For the last 24 hours I’ve been hanging on for the ride.
Today was just supposed to be my MUGA heart scan. I had planned to spend my two hours at the hospital getting my scan, and then having a quiet working afternoon at home. But late last night, the oncologist’s office called and wanted me to come in today to talk about my PET Scan results. And since he wanted to see me so soon, I’d need to come to his Lenoir office where he’d be working today (about 35 minutes away). My imagination got the best of me, and within about ten minutes I had convinced myself that it was the worst case scenario. Why did he need to see me so soon – three days before my scheduled appointment? What could it be? What had the PET Scan revealed?
I arrived home from work last night in a panic. I walked in and Robbie was meeting with a contractor about getting a filter and humidifier installed in our central heat/air system. I had already called to tell him about the phone call so I think he knew I was on the verge of a meltdown. About five minutes before the clean-cut and perky BMW driving contractor leaves, Meadow (one of our beagles) starts puking. And not just once or twice, but huge piles all over the house. Robbie and I are both sopping up puke and he’s still trying to finish up with the contractor. The dog continues to puke the most noxious concoction on the planet. It felt like a surreal very dark sitcom. And I felt like I was going to literally explode from the stress of the situation.
The guy finally leaves, and I break down in tears about the call from the oncologist. Robbie said to me that he probably has everything he needs and just wants to get me moving forward. I am convinced that the lymphoma has seeped into every pore of my being and that the end is nigh.
Through the distraction of the Very Glee Christmas Special, red wine, dark chocolate, and a very positive husband that will not tolerate negative thinking I eventually calmed down.
Robbie again took a day off to parade me through the Hickory medical community. Note to self: bake cookies for his co-workers and boss who have been very flexible and supportive. We started our day with a quick breakfast at Panera and then I went for my first hospital procedure ever since I was born. Granted it was just a scan, but it’s the first time I had a hospital bracelet snapped on. It was a nifty procedure. They remove your own blood via an IV, mix it with radioactive tracer, and put it back. Then your heart is photographed with four gamma cameras to literally watch it travel in and out of all the chambers of your heart.
Once that was done, we headed to Lenoir to find out my fate. The Hickory oncology center is warm and inviting and new. Unfortunately, the Lenoir oncology center is small and crowded and old. I’m glad that this was a rare visit to the Lenoir center. The nurse checking me in today was the same nurse that I freaked out with about the bone marrow biopsy. I apologized to her and promised no freak outs today.
Finally, the long-awaited oncologist comes in to chat. He matter-of-factly states that he’s received the PET Scan results and that the tumor is really pressing on my trachea and wanted to know how I was feeling and breathing. I said that I was fabulous since he prescribed the steroids. He stated that because of the way it’s pushing on my trachea, that he’d like to start treatment sooner rather than later. He asked when I might be willing to start. I responded with “What time is it?” We asked what Stage the PET Scan showed, and he said it’s Stage II. The only place that it really showed up was in my neck and some of the lymph nodes in my chest. Additionally, my bone marrow came back clean. That was the part where I literally wanted to start dancing in the office. I was most terrified about the bone marrow.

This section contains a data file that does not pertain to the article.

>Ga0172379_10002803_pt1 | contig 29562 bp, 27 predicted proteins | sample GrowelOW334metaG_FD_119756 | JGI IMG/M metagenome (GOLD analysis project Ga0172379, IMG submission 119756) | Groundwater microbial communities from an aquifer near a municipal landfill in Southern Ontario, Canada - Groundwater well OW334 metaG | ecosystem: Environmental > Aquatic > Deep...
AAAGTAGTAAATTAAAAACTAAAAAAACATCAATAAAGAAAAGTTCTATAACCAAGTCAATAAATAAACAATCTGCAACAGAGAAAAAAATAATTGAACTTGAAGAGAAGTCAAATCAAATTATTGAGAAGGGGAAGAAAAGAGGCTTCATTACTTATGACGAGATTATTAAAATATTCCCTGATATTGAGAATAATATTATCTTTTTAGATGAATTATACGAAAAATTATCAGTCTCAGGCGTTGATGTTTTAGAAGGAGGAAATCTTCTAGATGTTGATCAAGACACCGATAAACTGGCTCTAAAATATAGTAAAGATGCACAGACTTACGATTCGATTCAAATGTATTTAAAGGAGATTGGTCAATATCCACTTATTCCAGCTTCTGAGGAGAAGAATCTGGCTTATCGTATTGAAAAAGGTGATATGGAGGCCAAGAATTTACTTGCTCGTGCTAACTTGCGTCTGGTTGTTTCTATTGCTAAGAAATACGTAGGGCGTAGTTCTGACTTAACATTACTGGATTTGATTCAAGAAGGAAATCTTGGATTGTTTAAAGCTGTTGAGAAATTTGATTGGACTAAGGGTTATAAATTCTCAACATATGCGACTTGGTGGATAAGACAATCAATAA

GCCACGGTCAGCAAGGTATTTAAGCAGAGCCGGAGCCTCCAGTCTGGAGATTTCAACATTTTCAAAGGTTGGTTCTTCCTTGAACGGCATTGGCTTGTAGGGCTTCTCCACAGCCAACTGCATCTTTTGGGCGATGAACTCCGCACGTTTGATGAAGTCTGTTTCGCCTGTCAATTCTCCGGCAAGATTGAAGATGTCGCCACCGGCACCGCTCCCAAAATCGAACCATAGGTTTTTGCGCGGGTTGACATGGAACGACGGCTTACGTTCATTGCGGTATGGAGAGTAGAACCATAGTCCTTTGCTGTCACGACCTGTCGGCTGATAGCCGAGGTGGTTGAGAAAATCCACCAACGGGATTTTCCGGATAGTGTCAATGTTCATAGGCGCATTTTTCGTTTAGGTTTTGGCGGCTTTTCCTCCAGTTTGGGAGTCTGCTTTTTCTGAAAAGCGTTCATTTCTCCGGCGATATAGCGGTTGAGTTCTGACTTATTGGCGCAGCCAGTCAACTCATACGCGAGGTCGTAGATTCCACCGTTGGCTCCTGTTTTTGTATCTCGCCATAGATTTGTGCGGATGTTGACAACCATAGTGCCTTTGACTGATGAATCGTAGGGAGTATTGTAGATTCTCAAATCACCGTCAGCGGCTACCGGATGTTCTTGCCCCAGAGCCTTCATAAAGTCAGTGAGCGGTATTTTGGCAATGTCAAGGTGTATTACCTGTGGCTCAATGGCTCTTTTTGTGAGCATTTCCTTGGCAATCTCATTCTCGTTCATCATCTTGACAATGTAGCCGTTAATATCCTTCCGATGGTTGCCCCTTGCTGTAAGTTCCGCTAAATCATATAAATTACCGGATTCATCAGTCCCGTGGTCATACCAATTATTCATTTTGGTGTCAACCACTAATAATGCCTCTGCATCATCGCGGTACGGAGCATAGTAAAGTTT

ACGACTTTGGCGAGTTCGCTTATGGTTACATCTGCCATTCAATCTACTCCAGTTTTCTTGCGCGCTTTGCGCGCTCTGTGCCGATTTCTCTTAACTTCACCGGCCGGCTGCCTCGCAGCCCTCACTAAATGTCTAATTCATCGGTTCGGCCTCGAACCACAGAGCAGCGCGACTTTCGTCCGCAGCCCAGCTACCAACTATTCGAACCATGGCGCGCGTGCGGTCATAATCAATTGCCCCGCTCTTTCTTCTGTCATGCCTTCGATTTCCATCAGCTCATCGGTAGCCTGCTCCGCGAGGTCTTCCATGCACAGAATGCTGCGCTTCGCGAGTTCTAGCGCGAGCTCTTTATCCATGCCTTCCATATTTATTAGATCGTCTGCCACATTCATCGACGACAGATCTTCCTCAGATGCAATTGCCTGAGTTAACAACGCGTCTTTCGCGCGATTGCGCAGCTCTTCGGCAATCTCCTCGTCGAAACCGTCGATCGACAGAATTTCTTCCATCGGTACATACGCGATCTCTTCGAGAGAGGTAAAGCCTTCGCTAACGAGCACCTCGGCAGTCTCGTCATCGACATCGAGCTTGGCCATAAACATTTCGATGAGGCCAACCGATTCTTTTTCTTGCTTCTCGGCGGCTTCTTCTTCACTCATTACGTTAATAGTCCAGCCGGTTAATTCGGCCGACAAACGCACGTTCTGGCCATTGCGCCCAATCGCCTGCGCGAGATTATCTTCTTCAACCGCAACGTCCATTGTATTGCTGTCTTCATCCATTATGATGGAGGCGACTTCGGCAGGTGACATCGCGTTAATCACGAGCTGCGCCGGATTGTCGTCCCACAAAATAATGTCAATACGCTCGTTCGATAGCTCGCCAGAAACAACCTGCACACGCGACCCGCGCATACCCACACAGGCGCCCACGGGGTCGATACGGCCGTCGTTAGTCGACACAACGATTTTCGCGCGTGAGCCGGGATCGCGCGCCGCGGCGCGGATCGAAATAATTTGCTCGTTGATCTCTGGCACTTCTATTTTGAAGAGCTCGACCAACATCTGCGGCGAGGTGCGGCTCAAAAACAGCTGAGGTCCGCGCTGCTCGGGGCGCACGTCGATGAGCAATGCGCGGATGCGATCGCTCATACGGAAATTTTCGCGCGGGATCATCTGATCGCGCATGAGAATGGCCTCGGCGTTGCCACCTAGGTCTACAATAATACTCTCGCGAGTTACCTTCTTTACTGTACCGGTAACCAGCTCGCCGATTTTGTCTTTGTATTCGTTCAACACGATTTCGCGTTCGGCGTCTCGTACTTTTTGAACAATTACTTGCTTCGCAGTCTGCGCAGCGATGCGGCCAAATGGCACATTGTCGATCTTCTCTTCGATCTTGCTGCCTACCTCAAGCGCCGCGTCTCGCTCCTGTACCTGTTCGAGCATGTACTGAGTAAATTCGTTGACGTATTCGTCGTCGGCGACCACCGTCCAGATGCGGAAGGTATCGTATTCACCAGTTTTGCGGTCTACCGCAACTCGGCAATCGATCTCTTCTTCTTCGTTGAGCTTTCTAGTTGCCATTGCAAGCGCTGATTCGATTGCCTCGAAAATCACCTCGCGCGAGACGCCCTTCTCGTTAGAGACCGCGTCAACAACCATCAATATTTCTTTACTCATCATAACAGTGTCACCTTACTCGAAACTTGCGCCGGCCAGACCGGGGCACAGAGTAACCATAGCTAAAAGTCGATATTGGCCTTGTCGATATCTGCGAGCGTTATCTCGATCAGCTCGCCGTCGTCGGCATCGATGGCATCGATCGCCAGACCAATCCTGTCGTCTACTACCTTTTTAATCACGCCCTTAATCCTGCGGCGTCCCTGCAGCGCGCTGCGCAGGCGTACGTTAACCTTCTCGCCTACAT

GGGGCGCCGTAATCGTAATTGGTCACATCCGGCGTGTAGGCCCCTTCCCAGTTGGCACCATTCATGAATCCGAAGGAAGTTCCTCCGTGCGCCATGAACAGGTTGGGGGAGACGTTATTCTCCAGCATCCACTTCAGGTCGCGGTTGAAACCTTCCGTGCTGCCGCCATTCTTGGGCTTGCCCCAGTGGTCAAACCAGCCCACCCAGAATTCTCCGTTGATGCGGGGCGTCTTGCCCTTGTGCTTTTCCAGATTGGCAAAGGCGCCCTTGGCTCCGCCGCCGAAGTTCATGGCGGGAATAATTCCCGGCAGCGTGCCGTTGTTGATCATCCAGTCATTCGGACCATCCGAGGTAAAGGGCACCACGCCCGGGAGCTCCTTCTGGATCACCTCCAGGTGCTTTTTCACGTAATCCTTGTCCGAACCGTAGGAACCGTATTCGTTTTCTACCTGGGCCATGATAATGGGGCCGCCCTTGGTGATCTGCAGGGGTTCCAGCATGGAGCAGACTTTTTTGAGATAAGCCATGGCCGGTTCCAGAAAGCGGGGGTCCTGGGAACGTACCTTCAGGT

He also said that this is a potentially curable form of cancer. That when I get through this, I have a chance for a cancer free existence! Seriously, it felt like Christmas. So many people don’t get such a hope-filled diagnosis.
I spent the next half hour making more appointments. Tomorrow I go to meet the radiation team. If I have radiation after the chemotherapy is finished; they like to be able to get a baseline prior to any treatment. I also have an appointment tomorrow for training on chemotherapy. A nurse will explain the process in detail, and I will get an opportunity to ask questions.
Friday I will go “live” with regards to treatment. I will head to the oncology center for my first dose of chemotherapy. For those familiar with treatment or interested in the drugs I will be receiving, the bundle is called R-CHOP. It’s an abbreviation for a bunch of drugs, but if you Google it in relationship to lymphoma you can get the skinny. Bottom line: it’s highly effective and kicks lymphoma butt! I have also been given drugs for nausea and anxiety. For the next three weeks I’ll have blood draws once a week as well to monitor progression. I will be getting chemotherapy once every 21 days. I don’t know how many courses yet.
I feel a bit high on life right now. I’m moving forward with my treatment, and that is step one to returning to a normal life. You can all remind me of this when I have no hair and I’m curled up trying not to throw up. I E-mailed a friend the other day that in light of this diagnosis – I feel the magic of the Holiday Season more than I ever have. I am overwhelmed by hope and human kindness.
I could write for hours – my mind is spinning. But it would be a ramble so I’ll spare the masses. For tonight, I’m making homemade marshmallows and relaxing with my BHE. Go hug a loved one!